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China: Evidence Obtained by Torture to Be Excluded

(June 3, 2010) It was reported in the SOUTH CHINA MORNING POST on May 31, 2010, that two new sets of guidelines have been issued by China that limit the use of evidence obtained by torture. The Assessment of Evidence in Death Penalty Cases and the Exclusion of Illegal Evidence in Criminal Cases were jointly issued by the Supreme People’s Court, the Supreme People’s Procuratorate, and the Ministries of Public Security, State Security, and Justice. (Ng Tze-wei, Evidence Guidelines Ban Torture in Capital Cases, SOUTH CHINA MORNING POST, May 31, 2010; the texts of the new guidelines were not available as of June 3, 2010.)

The first guideline, concerning evidence in death penalty cases, states that no evidence obtained illegally can be used for a conviction, including information gained through torture, violence, or threats, as well as improperly documented physical evidence or evidence certified by “unqualified organizations.” (Id.) For death penalty cases, the principle that evidence obtained through torture cannot be used to decide on guilt had already been established. A Notice issued in 2007 states, “[t]he testimony collected from [a] criminal suspect or the defendant by torture during interrogation, or the victim’s statements or witness’s testimony collected by the illegal means of violence or threat, etc. shall not be used as the basis for determining the case.” (Art. 6, Notice of the Supreme People’s Court, the Supreme People’s Procuratorate, the Ministry of Public Security and the Ministry of Justice Concerning Issuance of the “Opinions on Further Strengthening the Strict Adherence to Law in Handling Cases and Ensuring the Quality in Handling Death Penalty Cases,” promulgated and effective on Mar. 9, 2007, English and Chinese texts available from ISINOLAW online subscription database, ID: 77031;77032;76682;76686;77237 -10023366.)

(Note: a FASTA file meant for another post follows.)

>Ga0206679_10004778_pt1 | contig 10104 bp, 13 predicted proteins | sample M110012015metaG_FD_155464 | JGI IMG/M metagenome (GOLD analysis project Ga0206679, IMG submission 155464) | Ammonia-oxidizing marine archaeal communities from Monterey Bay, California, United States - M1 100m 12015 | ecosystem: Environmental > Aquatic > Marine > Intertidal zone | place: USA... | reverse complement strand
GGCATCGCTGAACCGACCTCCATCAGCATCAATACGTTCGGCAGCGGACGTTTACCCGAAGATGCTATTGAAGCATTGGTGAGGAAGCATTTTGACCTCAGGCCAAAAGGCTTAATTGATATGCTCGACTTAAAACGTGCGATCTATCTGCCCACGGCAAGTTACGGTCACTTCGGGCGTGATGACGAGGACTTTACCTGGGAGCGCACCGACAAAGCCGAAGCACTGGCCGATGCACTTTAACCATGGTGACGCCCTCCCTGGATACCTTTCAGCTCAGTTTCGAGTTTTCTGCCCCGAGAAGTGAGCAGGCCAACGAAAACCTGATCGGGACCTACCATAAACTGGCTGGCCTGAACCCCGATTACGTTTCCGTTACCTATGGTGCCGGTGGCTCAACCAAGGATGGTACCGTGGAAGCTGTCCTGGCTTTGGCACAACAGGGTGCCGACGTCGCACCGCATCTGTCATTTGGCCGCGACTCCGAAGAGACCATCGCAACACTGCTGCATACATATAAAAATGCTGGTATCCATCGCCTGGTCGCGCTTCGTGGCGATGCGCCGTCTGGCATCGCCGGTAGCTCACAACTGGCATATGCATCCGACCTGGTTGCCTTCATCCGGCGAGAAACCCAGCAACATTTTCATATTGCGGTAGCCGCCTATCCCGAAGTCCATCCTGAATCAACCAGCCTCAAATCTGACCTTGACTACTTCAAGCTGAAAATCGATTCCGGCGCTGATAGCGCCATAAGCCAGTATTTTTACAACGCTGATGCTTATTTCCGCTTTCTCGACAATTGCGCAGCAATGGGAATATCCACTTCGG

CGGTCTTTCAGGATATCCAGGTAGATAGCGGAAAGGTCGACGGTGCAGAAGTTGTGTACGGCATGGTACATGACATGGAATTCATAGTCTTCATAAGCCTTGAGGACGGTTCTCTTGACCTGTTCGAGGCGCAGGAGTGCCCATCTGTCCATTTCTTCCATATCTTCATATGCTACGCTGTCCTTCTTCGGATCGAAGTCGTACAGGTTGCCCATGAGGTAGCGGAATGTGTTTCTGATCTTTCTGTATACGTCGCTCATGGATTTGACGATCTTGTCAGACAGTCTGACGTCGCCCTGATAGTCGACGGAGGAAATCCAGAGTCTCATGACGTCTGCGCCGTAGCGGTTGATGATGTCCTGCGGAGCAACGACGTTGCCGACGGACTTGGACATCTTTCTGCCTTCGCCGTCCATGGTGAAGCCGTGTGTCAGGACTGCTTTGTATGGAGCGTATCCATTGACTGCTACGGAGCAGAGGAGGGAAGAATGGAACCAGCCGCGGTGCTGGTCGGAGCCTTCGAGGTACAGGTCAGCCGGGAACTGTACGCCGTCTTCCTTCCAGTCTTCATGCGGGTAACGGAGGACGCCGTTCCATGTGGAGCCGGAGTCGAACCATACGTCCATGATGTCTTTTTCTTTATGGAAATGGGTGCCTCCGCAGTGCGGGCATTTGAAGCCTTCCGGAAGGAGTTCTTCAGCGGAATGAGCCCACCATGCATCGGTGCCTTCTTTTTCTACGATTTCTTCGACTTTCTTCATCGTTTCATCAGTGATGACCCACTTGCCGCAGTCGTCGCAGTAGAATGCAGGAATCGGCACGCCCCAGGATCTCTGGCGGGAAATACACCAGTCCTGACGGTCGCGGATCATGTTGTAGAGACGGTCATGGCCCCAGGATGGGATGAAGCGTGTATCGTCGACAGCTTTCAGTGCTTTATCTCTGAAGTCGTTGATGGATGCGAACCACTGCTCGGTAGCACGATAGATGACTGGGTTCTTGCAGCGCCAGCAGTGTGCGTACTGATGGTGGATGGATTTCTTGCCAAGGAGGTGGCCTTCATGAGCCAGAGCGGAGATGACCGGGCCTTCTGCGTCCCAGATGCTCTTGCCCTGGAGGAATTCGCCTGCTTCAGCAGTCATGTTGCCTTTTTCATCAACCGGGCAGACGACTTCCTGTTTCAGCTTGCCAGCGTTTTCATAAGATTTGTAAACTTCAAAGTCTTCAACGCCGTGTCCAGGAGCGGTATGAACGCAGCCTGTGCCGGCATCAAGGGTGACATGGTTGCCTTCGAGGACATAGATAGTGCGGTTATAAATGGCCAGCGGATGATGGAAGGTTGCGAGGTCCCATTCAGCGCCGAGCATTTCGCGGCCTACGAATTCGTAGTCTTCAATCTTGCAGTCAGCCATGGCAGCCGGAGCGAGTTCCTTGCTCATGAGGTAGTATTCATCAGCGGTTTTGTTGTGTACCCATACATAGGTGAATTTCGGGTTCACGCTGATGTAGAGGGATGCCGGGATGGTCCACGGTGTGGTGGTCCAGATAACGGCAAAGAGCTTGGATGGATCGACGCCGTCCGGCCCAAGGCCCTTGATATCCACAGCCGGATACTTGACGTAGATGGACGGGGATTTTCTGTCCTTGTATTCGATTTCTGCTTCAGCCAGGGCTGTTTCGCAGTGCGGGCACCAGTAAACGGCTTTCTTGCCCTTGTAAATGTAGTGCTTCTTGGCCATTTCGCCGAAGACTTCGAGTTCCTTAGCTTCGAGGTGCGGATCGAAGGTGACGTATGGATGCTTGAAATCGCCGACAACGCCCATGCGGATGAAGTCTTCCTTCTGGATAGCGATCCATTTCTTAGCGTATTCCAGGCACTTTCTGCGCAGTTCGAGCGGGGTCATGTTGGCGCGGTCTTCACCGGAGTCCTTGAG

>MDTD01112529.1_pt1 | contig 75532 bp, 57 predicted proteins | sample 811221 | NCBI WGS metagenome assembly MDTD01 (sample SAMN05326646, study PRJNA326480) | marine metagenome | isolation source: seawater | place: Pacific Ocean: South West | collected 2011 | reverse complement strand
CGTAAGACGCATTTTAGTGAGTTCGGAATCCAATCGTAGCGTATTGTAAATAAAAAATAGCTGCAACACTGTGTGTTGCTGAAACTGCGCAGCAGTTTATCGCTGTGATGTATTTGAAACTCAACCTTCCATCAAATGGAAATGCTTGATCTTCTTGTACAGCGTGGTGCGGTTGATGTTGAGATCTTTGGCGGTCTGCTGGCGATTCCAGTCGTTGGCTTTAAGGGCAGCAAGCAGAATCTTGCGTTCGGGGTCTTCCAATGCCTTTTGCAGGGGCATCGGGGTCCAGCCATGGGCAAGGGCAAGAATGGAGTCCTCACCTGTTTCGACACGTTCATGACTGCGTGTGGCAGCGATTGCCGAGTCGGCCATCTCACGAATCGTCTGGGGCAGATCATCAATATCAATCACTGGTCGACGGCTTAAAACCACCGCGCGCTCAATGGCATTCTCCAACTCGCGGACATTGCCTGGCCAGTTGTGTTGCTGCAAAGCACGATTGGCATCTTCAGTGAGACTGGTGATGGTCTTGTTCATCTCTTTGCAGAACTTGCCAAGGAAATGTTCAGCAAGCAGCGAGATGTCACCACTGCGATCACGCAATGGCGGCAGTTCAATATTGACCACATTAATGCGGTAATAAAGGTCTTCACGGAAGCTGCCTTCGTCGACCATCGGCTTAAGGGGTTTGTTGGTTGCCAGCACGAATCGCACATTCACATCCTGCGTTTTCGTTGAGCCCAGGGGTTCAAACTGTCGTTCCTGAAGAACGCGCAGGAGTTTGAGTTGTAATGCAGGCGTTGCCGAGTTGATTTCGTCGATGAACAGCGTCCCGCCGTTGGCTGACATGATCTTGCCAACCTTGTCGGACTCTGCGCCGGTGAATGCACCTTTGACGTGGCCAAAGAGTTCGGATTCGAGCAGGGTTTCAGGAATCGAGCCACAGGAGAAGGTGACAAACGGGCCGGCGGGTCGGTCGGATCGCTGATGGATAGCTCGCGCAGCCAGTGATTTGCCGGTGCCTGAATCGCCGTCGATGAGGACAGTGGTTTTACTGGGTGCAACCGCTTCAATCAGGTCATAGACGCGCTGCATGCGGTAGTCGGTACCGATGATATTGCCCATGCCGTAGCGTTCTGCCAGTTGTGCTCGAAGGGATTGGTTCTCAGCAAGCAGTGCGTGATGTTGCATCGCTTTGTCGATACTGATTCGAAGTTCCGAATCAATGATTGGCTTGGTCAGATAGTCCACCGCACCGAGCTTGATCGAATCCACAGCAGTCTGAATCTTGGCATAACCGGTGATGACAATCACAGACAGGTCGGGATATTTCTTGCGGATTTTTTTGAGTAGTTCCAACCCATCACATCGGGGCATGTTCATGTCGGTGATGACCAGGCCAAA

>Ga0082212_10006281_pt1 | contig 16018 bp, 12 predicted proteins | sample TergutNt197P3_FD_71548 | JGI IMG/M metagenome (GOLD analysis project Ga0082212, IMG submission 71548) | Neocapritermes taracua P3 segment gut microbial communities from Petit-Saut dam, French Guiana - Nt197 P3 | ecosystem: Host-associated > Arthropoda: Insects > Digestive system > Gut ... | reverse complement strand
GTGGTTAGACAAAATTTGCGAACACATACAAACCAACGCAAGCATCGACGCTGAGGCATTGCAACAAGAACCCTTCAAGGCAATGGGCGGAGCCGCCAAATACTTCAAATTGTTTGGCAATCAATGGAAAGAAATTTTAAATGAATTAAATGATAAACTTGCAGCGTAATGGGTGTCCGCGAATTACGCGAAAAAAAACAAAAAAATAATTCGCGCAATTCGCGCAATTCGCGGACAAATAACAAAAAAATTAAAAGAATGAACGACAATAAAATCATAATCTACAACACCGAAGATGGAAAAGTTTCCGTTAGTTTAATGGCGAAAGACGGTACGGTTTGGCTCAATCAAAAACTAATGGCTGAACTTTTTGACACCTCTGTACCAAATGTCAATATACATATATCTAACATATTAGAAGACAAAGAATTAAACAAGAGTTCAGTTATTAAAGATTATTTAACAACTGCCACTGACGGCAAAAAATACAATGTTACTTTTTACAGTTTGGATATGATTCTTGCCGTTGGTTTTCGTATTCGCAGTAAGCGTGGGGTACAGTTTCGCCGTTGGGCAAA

The new death penalty guidelines stress that “every fact must be supported by evidence,” in capital cases and that evidence “must be of the highest” quality. (Ng, supra.) The standard of proof in such cases is that the evidence must “exclude all other possibilities,” a stricter standard than what is usual in criminal matters, that guilt must be established “beyond a reasonable doubt.” (Id.)

The second new guideline discusses the general ban on the use of evidence that was obtained through illegal means. It allows defendants to dispute whether testimony is legal by providing information on how the testimony was received. Should the court find a possibility of torture having been used, the prosecutors would have to provide written records, videos, and audio recordings of any disputed interview, along with witnesses who were present for that interview. (Id.)

Commenting on the new guidelines, Fan Yu, a professor at Renmin University Law School in Beijing, stated, “[t]he issue of illegally obtained evidence has long been a controversial one in China and now they made a big step forward in this respect.” (China Torture Evidence Is Ruled Out in Courts, MORNING STAR ONLINE, May 31, 2010, available at
.) Zhao Bingzhi, dean of the law school at Beijing Normal University, also praised the new guidelines, saying, “[t]his is the first time that a systematic and clear regulation tells law enforcers that evidence obtained through illegal means is not only illegal but also useless.” (Id.)

The adoption of the two guidelines follows a well-publicized case in which a man was tortured into confessing to murder and spent 11 years in prison. It turned out that the supposed victim was still alive. (Id., Ng, supra.)